John Sommers-Flanagan is a Professor of Counselor Education at the University of Montana and a clinical psychologist. He is coauthor (with his wife, Rita) of the following books published with John Wiley & Sons: Clinical Interviewing (2017, 6th edition forthcoming); Counseling and Psychotherapy Theories in Context and Practice (2012, 2nd edition; 3rd edition forthcoming in 2018); How to Listen so Parents will Talk and Talk so Parents will Listen (2011); and Becoming an Ethical Helping Professional (2007).


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Posted by on August 4, 2016 in Uncategorized


Fun with Existential Theory

I think existentialists have gotten a bad rap over the years. They don’t deserve their depressive reputation. If you’re not sure about this claim, invite a bunch of existentialists over for a party. They know how to have a good time. Just think of Jean Paul Sartre and Simone de Beauvoir. I’m sure they did some table-dancing (among other things) in their time.

Why are they so much fun? Well, in addition to their tendency to go on and on about death and meaninglessness, existentialists were some of the original embracers of carpe diem. They believe in seizing the day (or moment)–regardless of whether they’re playing Pokemon Go or working with you in counseling or psychotherapy.

Below I’ve included a short excerpt from the upcoming 3rd edition of Counseling and Psychotherapy Theories in Context and Practice. One of the reasons I’m posting this is because one of the reviewers of the 2nd edition noted that we were trying too hard to to be “cute” . . . so I thought I’d see if any of you blog-readers think that’s the case. This particular excerpt is as cute as we get in this chapter. What do you think?? Overboard? Just right? Or should we try to be more like Stephen Colbert. You be the judge in this moment in time.

Theoretical Principles

As noted previously, there’s no single theorist or theory of existential psychotherapy. Consequently, although we focus on key existential philosophical and phenomenological principles, other existential writers and theorists may emphasize principles slightly different from the following.

The I-Am Experience

The I-am experience is the experience of being, of existing (R. May et al., 1958). The experience of being is often referred to as ontological experience (ontos means “to be” and logical means “the science of”). Literally, then, a major focus of existential therapy consists of exploring immediate human experience. You might think of it as suddenly waking up and being completely tuned into what it’s like to exist and be here and now in this particular moment in time.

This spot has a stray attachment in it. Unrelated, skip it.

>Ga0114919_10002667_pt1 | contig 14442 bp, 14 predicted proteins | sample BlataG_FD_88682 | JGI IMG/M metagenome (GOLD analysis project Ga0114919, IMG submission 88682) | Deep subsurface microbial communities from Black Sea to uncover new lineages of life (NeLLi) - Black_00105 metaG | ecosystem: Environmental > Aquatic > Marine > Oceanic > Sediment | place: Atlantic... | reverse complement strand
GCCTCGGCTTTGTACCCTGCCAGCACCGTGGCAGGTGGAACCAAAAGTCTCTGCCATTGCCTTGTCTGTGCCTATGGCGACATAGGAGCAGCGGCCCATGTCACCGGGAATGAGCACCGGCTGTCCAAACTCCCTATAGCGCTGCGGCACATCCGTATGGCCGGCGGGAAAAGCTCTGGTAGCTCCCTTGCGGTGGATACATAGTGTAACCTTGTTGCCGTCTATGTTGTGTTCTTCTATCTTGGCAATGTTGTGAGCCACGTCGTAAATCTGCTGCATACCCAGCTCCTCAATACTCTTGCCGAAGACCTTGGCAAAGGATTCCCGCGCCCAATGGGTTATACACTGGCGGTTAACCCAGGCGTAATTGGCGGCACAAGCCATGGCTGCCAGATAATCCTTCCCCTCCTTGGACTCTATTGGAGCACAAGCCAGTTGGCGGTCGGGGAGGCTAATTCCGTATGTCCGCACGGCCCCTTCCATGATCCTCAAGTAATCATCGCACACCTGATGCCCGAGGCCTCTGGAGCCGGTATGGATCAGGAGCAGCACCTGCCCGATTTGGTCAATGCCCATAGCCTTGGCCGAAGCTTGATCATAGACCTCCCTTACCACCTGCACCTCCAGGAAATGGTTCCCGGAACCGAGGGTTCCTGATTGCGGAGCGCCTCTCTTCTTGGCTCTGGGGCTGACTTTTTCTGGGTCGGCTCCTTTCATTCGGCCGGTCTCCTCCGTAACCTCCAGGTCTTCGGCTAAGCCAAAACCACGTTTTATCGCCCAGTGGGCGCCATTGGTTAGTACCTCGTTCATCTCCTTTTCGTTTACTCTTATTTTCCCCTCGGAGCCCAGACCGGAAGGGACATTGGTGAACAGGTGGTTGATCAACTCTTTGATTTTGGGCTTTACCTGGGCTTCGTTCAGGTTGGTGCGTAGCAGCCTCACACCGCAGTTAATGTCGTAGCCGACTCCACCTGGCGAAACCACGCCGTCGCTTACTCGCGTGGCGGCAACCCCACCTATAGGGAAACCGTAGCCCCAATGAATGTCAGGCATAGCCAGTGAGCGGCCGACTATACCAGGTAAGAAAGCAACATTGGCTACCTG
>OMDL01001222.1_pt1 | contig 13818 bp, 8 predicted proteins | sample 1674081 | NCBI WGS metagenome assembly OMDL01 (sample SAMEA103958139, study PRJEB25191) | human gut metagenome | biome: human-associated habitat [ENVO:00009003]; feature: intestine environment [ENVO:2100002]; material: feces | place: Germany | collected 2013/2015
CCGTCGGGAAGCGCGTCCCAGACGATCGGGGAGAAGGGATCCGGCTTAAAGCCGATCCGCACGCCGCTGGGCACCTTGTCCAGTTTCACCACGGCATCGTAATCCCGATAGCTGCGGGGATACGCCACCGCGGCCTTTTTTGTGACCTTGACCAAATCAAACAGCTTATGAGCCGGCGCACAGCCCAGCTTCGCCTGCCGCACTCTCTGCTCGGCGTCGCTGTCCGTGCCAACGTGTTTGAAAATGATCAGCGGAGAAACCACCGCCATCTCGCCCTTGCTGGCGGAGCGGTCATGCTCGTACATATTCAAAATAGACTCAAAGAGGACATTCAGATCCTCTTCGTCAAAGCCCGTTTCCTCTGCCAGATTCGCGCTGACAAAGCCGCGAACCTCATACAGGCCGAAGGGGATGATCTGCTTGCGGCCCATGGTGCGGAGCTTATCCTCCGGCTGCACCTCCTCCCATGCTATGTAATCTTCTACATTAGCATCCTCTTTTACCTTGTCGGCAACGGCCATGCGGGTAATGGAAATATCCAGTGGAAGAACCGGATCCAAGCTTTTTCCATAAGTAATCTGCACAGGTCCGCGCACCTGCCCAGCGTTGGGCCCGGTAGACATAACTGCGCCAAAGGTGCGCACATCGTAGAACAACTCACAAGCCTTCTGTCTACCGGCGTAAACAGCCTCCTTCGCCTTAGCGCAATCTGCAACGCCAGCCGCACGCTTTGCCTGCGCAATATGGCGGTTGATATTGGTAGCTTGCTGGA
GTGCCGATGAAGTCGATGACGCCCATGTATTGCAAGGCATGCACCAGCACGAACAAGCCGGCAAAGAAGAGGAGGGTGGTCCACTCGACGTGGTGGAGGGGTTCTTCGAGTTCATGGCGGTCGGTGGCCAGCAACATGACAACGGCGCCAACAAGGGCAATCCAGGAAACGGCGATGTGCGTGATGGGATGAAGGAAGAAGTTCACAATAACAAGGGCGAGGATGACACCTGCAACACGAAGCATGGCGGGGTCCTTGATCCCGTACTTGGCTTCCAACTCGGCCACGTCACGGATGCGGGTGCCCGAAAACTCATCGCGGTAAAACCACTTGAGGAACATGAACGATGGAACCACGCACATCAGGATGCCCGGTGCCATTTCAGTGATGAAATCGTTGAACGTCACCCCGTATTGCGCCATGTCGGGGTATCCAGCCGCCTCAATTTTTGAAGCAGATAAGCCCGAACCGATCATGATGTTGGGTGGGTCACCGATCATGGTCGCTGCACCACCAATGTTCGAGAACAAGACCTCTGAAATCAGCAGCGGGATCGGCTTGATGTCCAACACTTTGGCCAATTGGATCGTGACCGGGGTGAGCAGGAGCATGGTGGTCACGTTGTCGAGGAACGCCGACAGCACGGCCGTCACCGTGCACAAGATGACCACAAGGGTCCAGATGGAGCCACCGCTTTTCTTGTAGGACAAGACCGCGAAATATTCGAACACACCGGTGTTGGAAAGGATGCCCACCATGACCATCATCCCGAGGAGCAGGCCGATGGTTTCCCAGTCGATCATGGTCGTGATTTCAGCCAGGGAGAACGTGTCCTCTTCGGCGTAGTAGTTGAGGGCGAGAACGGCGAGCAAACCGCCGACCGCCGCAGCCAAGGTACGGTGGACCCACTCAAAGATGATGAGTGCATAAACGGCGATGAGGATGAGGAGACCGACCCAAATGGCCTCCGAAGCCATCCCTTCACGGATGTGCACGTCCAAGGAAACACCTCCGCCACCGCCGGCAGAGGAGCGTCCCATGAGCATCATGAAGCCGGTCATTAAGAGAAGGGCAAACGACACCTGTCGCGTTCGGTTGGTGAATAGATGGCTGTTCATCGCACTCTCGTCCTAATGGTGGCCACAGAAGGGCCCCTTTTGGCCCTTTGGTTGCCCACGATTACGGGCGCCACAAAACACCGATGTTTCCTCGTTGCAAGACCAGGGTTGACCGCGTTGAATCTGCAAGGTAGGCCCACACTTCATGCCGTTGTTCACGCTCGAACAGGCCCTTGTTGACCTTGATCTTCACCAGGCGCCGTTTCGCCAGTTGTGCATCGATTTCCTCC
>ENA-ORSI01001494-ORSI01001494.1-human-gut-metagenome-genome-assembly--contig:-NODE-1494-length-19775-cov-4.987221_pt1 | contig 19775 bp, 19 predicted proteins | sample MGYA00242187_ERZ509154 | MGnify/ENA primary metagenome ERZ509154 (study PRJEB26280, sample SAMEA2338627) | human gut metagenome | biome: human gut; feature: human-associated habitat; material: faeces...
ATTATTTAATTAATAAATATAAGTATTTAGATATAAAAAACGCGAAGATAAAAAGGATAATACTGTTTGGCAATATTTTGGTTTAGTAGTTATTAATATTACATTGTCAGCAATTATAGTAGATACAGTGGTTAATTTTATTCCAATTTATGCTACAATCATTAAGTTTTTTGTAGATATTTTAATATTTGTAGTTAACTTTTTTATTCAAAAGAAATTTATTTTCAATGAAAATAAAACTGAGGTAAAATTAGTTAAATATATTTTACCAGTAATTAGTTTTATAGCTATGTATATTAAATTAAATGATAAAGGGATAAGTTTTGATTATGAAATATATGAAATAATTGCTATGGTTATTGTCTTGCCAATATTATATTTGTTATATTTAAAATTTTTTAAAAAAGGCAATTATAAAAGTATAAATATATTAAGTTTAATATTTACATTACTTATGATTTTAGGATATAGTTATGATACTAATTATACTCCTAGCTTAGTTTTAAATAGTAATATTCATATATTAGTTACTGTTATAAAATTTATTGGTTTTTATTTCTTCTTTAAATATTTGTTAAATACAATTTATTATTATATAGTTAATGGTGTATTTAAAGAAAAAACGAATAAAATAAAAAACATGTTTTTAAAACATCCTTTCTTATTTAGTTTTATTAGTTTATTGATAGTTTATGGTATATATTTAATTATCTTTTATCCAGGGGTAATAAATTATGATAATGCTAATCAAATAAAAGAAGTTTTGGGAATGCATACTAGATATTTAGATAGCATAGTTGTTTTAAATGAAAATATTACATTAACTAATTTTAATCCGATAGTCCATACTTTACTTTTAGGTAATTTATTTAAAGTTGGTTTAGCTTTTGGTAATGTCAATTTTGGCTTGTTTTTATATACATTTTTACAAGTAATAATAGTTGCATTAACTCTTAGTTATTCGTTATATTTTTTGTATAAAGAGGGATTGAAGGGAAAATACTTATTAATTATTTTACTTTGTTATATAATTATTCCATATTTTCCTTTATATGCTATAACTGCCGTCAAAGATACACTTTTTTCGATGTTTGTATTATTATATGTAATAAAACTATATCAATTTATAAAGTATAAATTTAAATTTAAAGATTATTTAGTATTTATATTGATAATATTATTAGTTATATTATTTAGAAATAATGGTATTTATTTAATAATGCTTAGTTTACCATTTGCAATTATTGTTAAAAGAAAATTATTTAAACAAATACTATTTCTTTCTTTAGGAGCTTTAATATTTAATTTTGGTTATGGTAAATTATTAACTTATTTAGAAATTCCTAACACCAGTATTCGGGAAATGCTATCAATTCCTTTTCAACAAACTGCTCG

Existentialists like to use hyphens to capture the interconnectedness of phenomenological experience. For example, in contrast to May’s I-am experience, Boss (1963) and Binswanger (1933) used Dasein (which is translated to being-in-the-world) to describe the sense-of-existence. Also, the phrase, “Dasein choosing,” which is translated to the-person-who-is-responsible-for-his-existence choosing is used. We should note that this practice is in no way related to our own hyphenated last names, although it has inspired John to consider adding a hyphenated middle name so he can refer to himself in the third person as, “John-who-is-responsible-for-his-existence-Sommers-Flanagan,” which he thinks sort of rolls right off the tongue.

It follows, as-if-anything-really-follows-from-the-preceding, that existential therapy is almost always in the service of self-awareness or self-discovery. However, unlike psychoanalysts, existentialists seek to expand client self-awareness rather than interpreting client unconscious processes. This is because existentialists believe the entirety of an individual’s human experience is accessible to consciousness. It’s not so much a matter of uncovering an elusive unconscious as it is a matter of elucidating the conscious and deepening the relational.

Four Existential Ways of Being

There are four primary existential ways of being-in-the-world. They include:

  1. Umwelt: Being-with-nature or the physical world.
  2. Mitwelt: Being-with-others or the social world.
  3. Eigenwelt: Being-with-oneself or the world of the self.
  4. Uberwelt: Being-with-the-spiritual or over world.

The first three of these existential ways of being were described by Boss (1963), Binswanger (1963), and May et al. (1958). The fourth way of being was added by van Deurzen (1988).

These four dimensions of existence are ubiquitous and simultaneous. Some people focus more on one dimension than others or shift from one to another depending on particular intentions or situations. For example, while on a mountain hike up the Stillwater gorge in Montana, it’s difficult not to become profoundly into being-with-nature as water powerfully cascades around you, making all conversation (being-with-others) impossible. However, depending on other factors, this experience can take people inward toward eigenwelt, toward an uberwelt spiritual experience, or stimulate a deep mitwelt (albeit a nonverbal one). In most cases the direction that your being moves in a given situation is likely a combination of several factors, including, but not limited to: anxiety, previous experiences, intention, as well as your spiritual predisposition.



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Readers Needed for our Counseling and Psychotherapy Textbook

Hello All.

We’ve just started working on the 3rd edition revision of our textbook, “Theories of Counseling and Psychotherapy in Context and Practice.”

For each edition of this and our Clinical Interviewing textbooks, we ask interested students, professionals, and academics to provide feedback. This is usually a positive process for us and for reader-volunteers because we usually end up learning from each other.